• ps: short for process status, which is similar to the top command. It's used to show currently running processes and their PID. A process ID is a unique number that identifies a process, with it you can kill (or terminate) a running program on your server (see kill command).
  • pwd: short for print working directory. It's used to output the path of the current working directory.

Less useful

  • du : shows disk usage.
du -sh : shows a summary, in human-readble form, of total disk space used in the current directory, including subdirectories.
du -sh * : same thing, but for each file and directory. helpful when finding large files taking up space.
  • touch : create an empty file. ex: touch /config/S00user-script : create an empty file called S00user-script in the directory /config
  • ln : create's "links" between files and directories, ex: ln -s /usr/local/apache/conf/httpd.conf /etc/httpd.conf : Now you can edit /etc/httpd.conf rather than the original. Changes will affect the original, however you can delete the link and it will not delete the original.
  • wc : short for word count. Counts how many lines, words and characters are in a file, ex: wc -l filename.txt : tells just how many lines are in filename.txt
  • last : shows who logged in and when, ex:
who : This also shows who is on the server in an shell.
  • netstat : shows all current network connections.
netstat -an : shows all connections to the server, the source and destination ips and ports.
netstat -rn : shows routing table for all ips bound to the server.
  • file : attempts to guess what type of file a file is by looking at it's content.
file * : prints out a list of all files/directories in a directory

Putting commands together

Often you will find you need to use different commands on the same line. Here are some examples. Note that the | character is called a pipe, it takes date from one program and pipes it to another. > means create a new file, overwriting any content already there. >> means tp append data to a file, creating a newone if it doesn not already exist. < send input from a file back into a command. Here are some examples:

grep http /etc/lighttpd/lighttpd.conf |more

This will dump all lines that match 'http' from the lighthttpd.conf, then print the results to your screen one page at a time.

last > /tmp/lastlogins.tmp 

This will print all the current login history to a file called lastlogins.tmp in /root/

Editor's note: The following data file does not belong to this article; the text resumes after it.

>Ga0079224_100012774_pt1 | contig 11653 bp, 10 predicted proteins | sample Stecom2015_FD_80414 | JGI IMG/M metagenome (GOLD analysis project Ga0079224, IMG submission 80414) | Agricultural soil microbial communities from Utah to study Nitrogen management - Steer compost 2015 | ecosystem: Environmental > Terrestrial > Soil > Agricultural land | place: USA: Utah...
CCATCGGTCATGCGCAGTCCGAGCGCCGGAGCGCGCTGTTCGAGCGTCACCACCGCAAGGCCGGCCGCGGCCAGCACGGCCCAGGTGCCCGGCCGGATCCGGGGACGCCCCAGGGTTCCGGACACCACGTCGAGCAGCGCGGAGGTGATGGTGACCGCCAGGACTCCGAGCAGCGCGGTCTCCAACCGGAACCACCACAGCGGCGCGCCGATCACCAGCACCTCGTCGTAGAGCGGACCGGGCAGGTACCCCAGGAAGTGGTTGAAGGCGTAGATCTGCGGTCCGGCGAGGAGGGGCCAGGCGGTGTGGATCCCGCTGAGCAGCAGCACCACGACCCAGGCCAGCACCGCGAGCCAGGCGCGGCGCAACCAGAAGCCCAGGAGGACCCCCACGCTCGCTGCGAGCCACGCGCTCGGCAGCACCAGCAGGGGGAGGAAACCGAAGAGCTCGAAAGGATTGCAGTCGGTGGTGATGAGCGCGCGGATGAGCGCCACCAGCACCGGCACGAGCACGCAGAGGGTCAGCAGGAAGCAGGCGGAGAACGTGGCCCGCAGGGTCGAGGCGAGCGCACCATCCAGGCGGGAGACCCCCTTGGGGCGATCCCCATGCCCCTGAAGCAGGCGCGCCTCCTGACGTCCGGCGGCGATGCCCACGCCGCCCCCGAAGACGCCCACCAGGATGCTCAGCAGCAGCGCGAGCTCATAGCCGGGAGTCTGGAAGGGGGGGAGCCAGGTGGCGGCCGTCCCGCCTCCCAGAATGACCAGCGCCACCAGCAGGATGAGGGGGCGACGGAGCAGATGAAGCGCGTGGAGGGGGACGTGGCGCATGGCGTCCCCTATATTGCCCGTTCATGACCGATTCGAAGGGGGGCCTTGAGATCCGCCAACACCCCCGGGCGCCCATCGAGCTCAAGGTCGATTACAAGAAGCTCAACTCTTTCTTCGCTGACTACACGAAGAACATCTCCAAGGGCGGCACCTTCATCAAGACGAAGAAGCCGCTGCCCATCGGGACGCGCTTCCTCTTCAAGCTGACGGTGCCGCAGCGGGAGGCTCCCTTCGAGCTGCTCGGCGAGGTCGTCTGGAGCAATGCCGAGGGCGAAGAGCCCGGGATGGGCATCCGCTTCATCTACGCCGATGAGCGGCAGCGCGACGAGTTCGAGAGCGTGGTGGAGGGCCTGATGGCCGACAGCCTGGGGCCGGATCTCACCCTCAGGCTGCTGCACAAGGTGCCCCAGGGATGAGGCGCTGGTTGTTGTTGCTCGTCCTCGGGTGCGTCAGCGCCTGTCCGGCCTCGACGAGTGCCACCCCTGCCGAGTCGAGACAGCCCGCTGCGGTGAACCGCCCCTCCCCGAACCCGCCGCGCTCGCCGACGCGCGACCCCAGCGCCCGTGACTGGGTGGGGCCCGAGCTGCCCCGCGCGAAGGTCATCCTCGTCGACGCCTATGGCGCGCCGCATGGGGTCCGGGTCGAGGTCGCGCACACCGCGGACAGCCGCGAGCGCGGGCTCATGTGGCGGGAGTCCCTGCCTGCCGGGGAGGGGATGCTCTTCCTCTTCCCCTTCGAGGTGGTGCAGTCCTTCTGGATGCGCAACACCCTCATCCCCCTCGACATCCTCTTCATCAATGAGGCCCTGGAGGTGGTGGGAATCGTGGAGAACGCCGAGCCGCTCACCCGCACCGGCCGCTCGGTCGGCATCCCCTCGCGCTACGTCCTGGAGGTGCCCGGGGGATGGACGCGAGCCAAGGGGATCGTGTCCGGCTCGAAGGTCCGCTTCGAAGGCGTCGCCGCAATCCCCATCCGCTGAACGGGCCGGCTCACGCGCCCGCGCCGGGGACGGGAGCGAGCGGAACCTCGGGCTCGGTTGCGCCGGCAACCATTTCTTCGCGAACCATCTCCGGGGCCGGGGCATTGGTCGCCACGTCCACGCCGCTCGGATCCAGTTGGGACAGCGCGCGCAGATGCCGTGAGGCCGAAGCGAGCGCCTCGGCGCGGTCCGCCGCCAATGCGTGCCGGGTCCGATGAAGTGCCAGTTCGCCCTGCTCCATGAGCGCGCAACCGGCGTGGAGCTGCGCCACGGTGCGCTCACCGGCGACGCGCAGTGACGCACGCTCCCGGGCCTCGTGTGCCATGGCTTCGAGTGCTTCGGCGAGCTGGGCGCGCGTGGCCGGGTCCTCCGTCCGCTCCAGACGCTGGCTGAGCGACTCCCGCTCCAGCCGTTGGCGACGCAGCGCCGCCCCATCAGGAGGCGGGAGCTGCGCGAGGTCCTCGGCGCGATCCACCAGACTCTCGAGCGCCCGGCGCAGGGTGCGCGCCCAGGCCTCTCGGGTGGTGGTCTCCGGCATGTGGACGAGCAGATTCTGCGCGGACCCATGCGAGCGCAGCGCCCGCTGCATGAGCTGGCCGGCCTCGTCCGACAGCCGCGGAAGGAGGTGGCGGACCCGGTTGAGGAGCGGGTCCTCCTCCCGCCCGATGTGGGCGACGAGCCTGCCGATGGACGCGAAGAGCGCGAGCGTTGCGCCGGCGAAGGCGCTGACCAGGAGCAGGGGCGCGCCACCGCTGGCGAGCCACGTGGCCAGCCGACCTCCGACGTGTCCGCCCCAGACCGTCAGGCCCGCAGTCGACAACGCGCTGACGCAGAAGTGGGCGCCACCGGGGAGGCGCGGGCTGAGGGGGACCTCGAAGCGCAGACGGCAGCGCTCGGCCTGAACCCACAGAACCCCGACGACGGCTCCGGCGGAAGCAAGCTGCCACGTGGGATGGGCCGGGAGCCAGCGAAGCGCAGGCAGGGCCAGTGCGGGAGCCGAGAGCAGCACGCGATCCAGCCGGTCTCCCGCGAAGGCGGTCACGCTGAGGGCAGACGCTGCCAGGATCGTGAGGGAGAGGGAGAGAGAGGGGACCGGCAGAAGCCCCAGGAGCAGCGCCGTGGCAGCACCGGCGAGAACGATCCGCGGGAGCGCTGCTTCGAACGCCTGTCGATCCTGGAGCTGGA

tail -10000 /conf/S00user-script |grep config_tool |more

This will grab the last 10,000 lines from /conf/S00user-script, find all occurances of config_tool, then send it to your screen page by page.

netstat -an |grep :80 |wc -l

Show how many active connections there are to a webserver (lighthttpd runs on port 80)

Customizing the shell prompt on the WDTV

The default shell prompt for the wdtv is #. This differs from the standard linux prompt, which is usually in the form user@host:/path$. If you want to have this sort of prompt when you log in, you will need to alter the PS1 system variable. For instance, for my system this is the PS1 variable:

root@Deneb:/root# echo $PS1

To make the changes persistent accross reboots, add this command to /conf/profile (create the file if it doesn't exist):

PS1='`whoami`@`hostname`:`pwd`# '

Now, on new logins you should be presented with a better shell prompt. Other shell customization can go there as well (e.g. aliases)

Keeping a persistent history

By default, on reboot you loose the shell history. If you want to keep it accross reboots, you will need to save the history file (/tmp/.ash_history) on a persistent storage (e.g. USB drive). You will restore the file from USB on startup, and save it back to the storage on shutdown. You will first need to know the complete path to your USB drive - this can be found from the webend, or through telnet. For example I will use here /tmp/mnt/6c67aa8a-e447-4f27-be88-150f6f42fceb/

  • To save the file on the USB on power off, use a custom power off command:
config_tool -c POWER_DOWN_ACTION10='cp /tmp/.ash_history "/tmp/mnt/6c67aa8a-e447-4f27-be88-150f6f42fceb/.ash_history"'
  • To restore the file on startup, add a command to your S99user-script:
cp "/tmp/mnt/6c67aa8a-e447-4f27-be88-150f6f42fceb/.ash_history" /tmp

Make sure everything is saved by running config_tool -s afterwards.